Failed project costs taxpayers £50million

Headline news in the British press today (see here and here and here and) shows the risks in getting a project very badly wrong.

A project designed to get best value for the tax payers (the franchise to run the West Coast rail service) has finished up costing an estimated £50million and the contract still needs to be tendered out!

The 9 page executive summary of the report by the National Audit Office is enough to set the blood boiling of any Minister or senior Civil Servant or interested member of the public. It lists:

  • The Department’s objectives were insufficiently clear during the franchise competition
  • The competition lacked strong project and programme management which included the following issues:
    • There was more than one senior responsible owner in the course of the competition, nor was there a single programme manager from the outset who brought together and coordinated the policy and delivery streams (paragraph 2.3).
    • The Department delaying the issue of the invitation to tender to allow more time for policy development used up all of its contingency within the timetable (paragraph 3.3).
    • The Department’s documentation was poor and it did not submit papers to internal decision-makers in sufficient time for them to consider the information within them (paragraph 4.34).
    • Staff worked hard to meet the deadline for awarding the contract. More widely within the refranchising programme concerns were raised about resources by the Major Projects Authority. However, nobody sought to address these issues in relation to this franchise competition (paragraph 2.9).
  • There was also high staff turnover, poor management oversight, confused governance, a lack of engagement with the key bidders and poor senior management oversight. Is it any wonder this project went wrong?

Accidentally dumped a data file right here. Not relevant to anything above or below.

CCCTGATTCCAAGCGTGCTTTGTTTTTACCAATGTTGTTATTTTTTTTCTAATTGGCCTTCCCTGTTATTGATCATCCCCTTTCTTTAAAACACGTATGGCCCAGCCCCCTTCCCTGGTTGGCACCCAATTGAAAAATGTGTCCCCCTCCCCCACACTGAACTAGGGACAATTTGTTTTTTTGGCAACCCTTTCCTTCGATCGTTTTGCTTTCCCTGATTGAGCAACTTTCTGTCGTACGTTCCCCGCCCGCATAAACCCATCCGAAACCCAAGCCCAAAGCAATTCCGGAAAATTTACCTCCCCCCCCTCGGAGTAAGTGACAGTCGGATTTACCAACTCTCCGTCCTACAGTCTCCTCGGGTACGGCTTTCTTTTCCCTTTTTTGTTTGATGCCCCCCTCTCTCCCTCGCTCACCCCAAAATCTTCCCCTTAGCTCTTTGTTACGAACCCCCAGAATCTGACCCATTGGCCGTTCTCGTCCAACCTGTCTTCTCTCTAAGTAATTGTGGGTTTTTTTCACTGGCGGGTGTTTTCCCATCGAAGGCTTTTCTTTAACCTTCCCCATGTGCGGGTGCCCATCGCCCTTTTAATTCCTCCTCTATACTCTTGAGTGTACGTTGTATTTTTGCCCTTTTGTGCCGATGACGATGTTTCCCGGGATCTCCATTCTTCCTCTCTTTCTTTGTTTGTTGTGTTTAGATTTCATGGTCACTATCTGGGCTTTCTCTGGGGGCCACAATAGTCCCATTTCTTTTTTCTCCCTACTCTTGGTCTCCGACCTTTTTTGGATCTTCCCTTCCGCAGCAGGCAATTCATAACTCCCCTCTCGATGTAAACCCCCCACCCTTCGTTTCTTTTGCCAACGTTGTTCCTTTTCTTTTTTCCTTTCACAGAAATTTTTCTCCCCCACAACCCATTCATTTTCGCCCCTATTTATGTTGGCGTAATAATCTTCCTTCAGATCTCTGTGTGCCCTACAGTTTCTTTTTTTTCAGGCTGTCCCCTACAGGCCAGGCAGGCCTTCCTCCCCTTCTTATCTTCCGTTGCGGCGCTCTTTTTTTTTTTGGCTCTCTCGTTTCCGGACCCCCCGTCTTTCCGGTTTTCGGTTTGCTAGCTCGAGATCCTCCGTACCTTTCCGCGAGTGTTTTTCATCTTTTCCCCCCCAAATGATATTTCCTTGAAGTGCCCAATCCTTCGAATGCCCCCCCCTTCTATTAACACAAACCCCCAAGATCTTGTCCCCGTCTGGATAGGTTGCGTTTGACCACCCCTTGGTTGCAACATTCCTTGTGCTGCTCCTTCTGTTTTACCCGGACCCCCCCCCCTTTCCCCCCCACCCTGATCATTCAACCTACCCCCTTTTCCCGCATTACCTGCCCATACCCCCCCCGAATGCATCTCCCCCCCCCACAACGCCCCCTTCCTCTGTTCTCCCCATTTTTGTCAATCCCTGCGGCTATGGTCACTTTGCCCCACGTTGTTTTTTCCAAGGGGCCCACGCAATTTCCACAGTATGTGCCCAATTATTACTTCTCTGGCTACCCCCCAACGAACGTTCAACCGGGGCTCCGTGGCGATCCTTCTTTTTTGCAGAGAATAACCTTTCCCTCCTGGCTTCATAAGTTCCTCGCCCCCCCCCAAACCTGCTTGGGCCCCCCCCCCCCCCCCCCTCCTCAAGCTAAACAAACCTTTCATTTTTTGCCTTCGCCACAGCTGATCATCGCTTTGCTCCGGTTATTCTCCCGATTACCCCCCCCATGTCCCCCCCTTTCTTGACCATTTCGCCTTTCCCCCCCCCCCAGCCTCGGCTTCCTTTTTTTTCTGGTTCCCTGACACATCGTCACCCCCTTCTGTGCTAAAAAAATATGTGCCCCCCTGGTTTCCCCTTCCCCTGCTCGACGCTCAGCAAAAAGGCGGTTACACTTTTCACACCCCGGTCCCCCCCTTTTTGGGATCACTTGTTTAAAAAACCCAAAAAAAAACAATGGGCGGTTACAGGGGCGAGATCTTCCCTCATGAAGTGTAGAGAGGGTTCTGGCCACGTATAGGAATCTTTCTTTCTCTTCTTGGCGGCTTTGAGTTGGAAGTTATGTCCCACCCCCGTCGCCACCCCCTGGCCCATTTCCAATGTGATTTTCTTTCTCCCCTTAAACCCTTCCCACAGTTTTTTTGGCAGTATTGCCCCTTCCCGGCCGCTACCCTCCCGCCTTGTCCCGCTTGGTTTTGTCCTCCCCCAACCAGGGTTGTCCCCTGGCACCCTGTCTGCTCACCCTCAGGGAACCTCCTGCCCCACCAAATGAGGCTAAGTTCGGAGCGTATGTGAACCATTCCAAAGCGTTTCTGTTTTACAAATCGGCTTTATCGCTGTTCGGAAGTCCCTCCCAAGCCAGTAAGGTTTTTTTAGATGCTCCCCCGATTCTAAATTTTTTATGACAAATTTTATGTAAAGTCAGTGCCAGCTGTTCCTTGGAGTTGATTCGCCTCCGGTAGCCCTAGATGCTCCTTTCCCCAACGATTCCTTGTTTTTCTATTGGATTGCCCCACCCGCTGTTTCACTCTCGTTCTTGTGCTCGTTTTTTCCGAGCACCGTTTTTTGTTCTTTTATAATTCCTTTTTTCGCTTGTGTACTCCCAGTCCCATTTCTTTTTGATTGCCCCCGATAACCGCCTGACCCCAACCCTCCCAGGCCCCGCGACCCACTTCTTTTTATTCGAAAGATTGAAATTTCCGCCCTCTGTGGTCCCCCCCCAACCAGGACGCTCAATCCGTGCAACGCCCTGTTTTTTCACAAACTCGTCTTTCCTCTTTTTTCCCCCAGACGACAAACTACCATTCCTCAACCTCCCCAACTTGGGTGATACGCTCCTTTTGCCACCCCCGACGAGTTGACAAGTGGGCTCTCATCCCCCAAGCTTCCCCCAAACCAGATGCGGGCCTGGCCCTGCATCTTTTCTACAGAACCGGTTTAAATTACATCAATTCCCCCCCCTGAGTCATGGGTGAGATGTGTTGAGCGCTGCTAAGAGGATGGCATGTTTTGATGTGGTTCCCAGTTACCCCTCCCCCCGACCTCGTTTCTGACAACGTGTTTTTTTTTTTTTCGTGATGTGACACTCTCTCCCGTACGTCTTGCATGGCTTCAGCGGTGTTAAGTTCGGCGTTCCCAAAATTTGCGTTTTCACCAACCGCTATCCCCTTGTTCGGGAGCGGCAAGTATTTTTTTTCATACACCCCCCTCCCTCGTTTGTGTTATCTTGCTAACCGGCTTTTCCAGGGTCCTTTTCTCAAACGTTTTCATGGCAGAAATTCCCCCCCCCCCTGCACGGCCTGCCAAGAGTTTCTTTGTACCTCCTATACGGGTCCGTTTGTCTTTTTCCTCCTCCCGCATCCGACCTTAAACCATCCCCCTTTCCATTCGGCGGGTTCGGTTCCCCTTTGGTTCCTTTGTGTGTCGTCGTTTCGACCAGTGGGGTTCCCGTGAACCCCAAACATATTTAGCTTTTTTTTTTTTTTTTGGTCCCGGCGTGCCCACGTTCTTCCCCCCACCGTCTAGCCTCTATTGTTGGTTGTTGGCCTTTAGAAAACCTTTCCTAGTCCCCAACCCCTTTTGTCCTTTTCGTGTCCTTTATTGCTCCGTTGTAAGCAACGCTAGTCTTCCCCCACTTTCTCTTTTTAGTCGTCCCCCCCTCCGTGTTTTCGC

The figures are staggering as the picture below shows:

 

 

 

 

 

 

 

 

 

 

 

One figure stands out: £8.9 million the total estimated cost to date of staff and advisers to run the competition prepare for the judicial review and conduct reviews since the cancellation.

The full National Audit Report is called Lessons from cancelling the Inter City West Coast franchise competition. I wonder whether lessons will be learned and whether procurement experts up and down the country will read this report.

 

Will lessons be learned?

 

 

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3 Responses to Failed project costs taxpayers £50million

  1. Pingback: Failed project costs taxpayers £50million | #PMChat

  2. Paul Slater says:

    Well done for bringing this together. In terms of what is said there is nothing new whatsoever about what has happened here that hasn’t happened before in large public sector projects whether they include significant aspects of procurement or not. Incidentally, procurement is seen within most parts of the public sector as something that happens to get a project delivered (hand it off to someone else!) and as such is almost considered an administrative activity, in much the same way as project management is viewed. Policy development and interaction with Ministers is what is seen as ‘sexy’ yet the policies are never considered and managed as projects in their own right!

    So, to answer your question as to whether lessons will be learnt. No, they won’t. Heads probably won’t roll and maybe some people who thought they were destined for the top won’t get there as soon as they thought they would but chances are everything else will continue as it has done before across government.

    • Ron Rosenhead says:

      Paul, thanks for your comments.

      I unfortunately think you are right that lessons will not be learnt. As Sir Peter Gershon said: “failure for novel reasons is still a novelty”

      Again, unfortunately you are correct; In terms of what is said there is nothing new whatsoever about what has happened here that hasn’t happened before in large public sector projects whether they include significant aspects of procurement or not. Incidentally, procurement is seen within most parts of the public sector as something that happens to get a project delivered (hand it off to someone else!) and as such is almost considered an administrative activity, in much the same way as project management is viewed.

      I have worked in in procurement where the skill level is very low and the project management skills even lower – seen as an add on to the day job.

      Thank you Paul for your contribution to this. Much appreciated

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